Transient monocular visual loss (“ocular transient ischemic attack [TIA]”) is usually caused by a retinal embolus from ipsilateral carotid disease or the heart (eFigure 7–52). The visual loss is characteristically described as a curtain passing vertically across the visual field with complete monocular visual loss lasting a few minutes and a similar curtain effect as the episode passes (amaurosis fugax; also called “fleeting blindness”). An embolus is rarely seen on ophthalmoscopy. Other causes of transient, often recurrent, visual loss due to ocular ischemia are giant cell arteritis, hypercoagulable state (such as antiphospholipid syndrome), hyperviscosity, and severe occlusive carotid disease. More transient visual loss, lasting only a few seconds to 1 minute, usually recurrent, and affecting one or both eyes, occurs in patients with optic disk swelling, for example in those with raised intracranial pressure. There is also a benign entity of recurrent transient visual loss ascribed to choroidal or retinal vasospasm.
Retinal embolus (arrow). (Reproduced, with permission, from Riordan-Eva P, Augsburger JJ. Vaughan & Asbury's General Ophthalmology, 19th ed. McGraw-Hill, 2018.)
In most cases, clinical assessment and investigations are much the same as for retinal artery occlusion with emphasis on urgent neuroimaging to assess for cerebral infarction, as above, and identification of a source of emboli, since patients with embolic transient vision loss are at increased risk for stroke, MI, and other vascular events. Optic disk swelling requires different investigations (see Optic Disk Swelling, below).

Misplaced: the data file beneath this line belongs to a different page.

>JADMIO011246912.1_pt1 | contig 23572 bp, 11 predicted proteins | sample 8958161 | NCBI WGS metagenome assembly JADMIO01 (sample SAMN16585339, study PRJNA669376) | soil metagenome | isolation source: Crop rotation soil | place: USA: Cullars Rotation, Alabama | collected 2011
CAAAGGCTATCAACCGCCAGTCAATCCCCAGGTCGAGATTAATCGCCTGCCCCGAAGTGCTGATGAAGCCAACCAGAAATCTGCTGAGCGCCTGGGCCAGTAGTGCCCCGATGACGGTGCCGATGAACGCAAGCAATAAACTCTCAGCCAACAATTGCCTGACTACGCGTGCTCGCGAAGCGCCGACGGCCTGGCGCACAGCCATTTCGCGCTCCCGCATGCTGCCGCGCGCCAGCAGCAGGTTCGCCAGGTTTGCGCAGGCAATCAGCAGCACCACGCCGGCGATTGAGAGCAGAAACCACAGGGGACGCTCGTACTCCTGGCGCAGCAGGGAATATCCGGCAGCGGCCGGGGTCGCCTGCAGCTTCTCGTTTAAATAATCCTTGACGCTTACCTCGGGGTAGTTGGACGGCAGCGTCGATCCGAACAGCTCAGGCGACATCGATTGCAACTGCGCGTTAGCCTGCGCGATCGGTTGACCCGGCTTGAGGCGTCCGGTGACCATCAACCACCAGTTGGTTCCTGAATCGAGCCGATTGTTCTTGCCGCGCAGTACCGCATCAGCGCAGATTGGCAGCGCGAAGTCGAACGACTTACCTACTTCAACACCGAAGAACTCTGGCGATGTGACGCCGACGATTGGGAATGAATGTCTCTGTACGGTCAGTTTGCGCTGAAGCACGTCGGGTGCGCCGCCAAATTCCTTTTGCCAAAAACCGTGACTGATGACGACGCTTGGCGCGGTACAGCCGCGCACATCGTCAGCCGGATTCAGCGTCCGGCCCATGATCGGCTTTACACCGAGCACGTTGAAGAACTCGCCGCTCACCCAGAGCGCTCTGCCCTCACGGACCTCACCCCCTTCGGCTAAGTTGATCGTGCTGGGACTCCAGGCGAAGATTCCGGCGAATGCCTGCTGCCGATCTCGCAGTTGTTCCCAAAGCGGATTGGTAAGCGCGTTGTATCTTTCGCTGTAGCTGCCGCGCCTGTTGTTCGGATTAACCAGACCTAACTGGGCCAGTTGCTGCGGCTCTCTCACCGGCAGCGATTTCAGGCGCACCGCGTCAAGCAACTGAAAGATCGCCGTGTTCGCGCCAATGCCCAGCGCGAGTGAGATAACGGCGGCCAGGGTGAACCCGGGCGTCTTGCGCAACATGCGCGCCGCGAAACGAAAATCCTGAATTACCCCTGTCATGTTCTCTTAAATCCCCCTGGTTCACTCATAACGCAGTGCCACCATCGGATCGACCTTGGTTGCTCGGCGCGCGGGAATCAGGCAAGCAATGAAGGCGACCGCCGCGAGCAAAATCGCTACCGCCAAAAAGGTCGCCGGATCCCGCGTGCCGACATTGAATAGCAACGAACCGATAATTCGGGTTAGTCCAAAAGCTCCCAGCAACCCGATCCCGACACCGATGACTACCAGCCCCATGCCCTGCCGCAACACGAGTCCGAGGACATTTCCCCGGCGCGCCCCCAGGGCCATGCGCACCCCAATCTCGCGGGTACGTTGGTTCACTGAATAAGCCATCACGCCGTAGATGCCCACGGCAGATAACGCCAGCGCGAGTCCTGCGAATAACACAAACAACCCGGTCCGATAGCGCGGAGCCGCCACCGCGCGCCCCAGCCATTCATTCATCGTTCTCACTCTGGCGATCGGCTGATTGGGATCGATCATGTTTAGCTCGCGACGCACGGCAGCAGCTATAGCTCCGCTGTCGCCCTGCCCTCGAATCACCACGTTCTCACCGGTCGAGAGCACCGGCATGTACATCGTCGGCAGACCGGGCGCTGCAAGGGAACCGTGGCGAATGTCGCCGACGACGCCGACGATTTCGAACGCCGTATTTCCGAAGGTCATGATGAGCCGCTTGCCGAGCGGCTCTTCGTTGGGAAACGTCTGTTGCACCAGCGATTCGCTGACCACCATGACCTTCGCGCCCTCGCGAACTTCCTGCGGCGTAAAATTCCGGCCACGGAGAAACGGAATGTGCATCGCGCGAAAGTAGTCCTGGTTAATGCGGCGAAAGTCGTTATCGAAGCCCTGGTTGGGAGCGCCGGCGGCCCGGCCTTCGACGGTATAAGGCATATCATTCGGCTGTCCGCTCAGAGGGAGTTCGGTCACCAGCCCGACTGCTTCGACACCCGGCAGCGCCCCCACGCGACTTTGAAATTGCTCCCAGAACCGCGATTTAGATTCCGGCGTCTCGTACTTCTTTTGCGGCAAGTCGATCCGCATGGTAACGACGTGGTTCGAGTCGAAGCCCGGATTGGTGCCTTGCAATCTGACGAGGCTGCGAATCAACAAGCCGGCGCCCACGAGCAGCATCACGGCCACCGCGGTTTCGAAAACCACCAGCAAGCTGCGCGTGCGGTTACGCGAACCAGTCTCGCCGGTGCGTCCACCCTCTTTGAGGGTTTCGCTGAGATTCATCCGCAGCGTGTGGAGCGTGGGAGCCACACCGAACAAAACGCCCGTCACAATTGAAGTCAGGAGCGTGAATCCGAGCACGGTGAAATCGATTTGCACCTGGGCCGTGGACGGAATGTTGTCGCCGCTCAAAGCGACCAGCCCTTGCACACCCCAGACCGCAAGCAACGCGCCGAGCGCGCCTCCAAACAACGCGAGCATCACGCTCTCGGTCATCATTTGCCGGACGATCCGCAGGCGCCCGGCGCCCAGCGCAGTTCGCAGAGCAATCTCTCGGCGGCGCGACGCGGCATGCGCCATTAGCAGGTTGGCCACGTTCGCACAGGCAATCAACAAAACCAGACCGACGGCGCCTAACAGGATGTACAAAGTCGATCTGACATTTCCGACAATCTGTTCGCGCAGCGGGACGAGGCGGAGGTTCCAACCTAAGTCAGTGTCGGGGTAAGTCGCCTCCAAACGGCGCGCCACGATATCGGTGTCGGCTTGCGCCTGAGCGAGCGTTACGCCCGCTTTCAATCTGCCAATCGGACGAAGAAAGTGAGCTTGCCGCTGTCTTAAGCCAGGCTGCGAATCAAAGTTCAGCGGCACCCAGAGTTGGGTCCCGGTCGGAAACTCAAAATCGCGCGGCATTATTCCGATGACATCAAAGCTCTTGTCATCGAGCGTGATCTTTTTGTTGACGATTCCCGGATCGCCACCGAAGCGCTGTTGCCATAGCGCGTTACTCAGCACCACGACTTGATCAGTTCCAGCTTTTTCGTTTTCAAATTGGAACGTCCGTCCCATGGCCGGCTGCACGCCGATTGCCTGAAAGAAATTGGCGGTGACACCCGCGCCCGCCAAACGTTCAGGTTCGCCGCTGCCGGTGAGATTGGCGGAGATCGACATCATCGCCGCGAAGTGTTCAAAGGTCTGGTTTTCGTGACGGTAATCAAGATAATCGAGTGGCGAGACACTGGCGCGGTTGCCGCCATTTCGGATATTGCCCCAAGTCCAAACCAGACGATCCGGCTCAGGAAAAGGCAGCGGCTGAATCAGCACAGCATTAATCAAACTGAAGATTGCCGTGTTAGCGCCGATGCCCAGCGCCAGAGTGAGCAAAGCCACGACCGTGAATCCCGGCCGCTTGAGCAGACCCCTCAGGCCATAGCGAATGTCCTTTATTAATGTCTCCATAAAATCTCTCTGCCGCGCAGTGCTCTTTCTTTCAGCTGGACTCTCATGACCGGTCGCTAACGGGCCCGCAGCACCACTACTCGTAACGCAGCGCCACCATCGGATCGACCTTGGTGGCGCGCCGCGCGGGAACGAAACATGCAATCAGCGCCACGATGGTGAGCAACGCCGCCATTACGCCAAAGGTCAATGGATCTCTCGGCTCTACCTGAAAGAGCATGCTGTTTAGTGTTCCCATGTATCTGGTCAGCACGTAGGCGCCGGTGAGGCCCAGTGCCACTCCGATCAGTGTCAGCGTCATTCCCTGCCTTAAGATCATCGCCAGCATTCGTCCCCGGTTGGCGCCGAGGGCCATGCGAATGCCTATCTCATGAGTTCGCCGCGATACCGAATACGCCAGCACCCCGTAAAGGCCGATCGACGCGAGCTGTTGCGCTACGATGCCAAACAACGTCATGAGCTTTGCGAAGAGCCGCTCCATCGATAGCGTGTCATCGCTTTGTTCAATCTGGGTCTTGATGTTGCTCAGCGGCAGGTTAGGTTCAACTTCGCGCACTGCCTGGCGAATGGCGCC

All patients with possible embolic transient visual loss should be treated immediately with oral aspirin (at least 81 mg daily), or another antiplatelet drug, until the cause has been determined. Affected patients with 70–99% (and possibly those with 50–69%) ipsilateral carotid artery stenosis should be considered for urgent carotid endarterectomy or possibly angioplasty with stenting (see Chapters 12 and 24). In all patients, vascular risk factors (eg, hypertension) need to be controlled. Retinal embolization due to cardiac arrhythmia, such as atrial fibrillation, or a hypercoagulable state usually requires anticoagulation. Cardiac valvular disease and patent foramen ovale may require surgical treatment. In the benign variant of transient monocular blindness, calcium channel blockers (such as slow-release nifedipine, 60 mg/day) may be effective.
In all cases of episodic visual loss, early ophthalmologic consultation is advisable.
Referral to a stroke center or hospital admission is recommended in embolic transient visual loss if there have been two or more episodes in the ...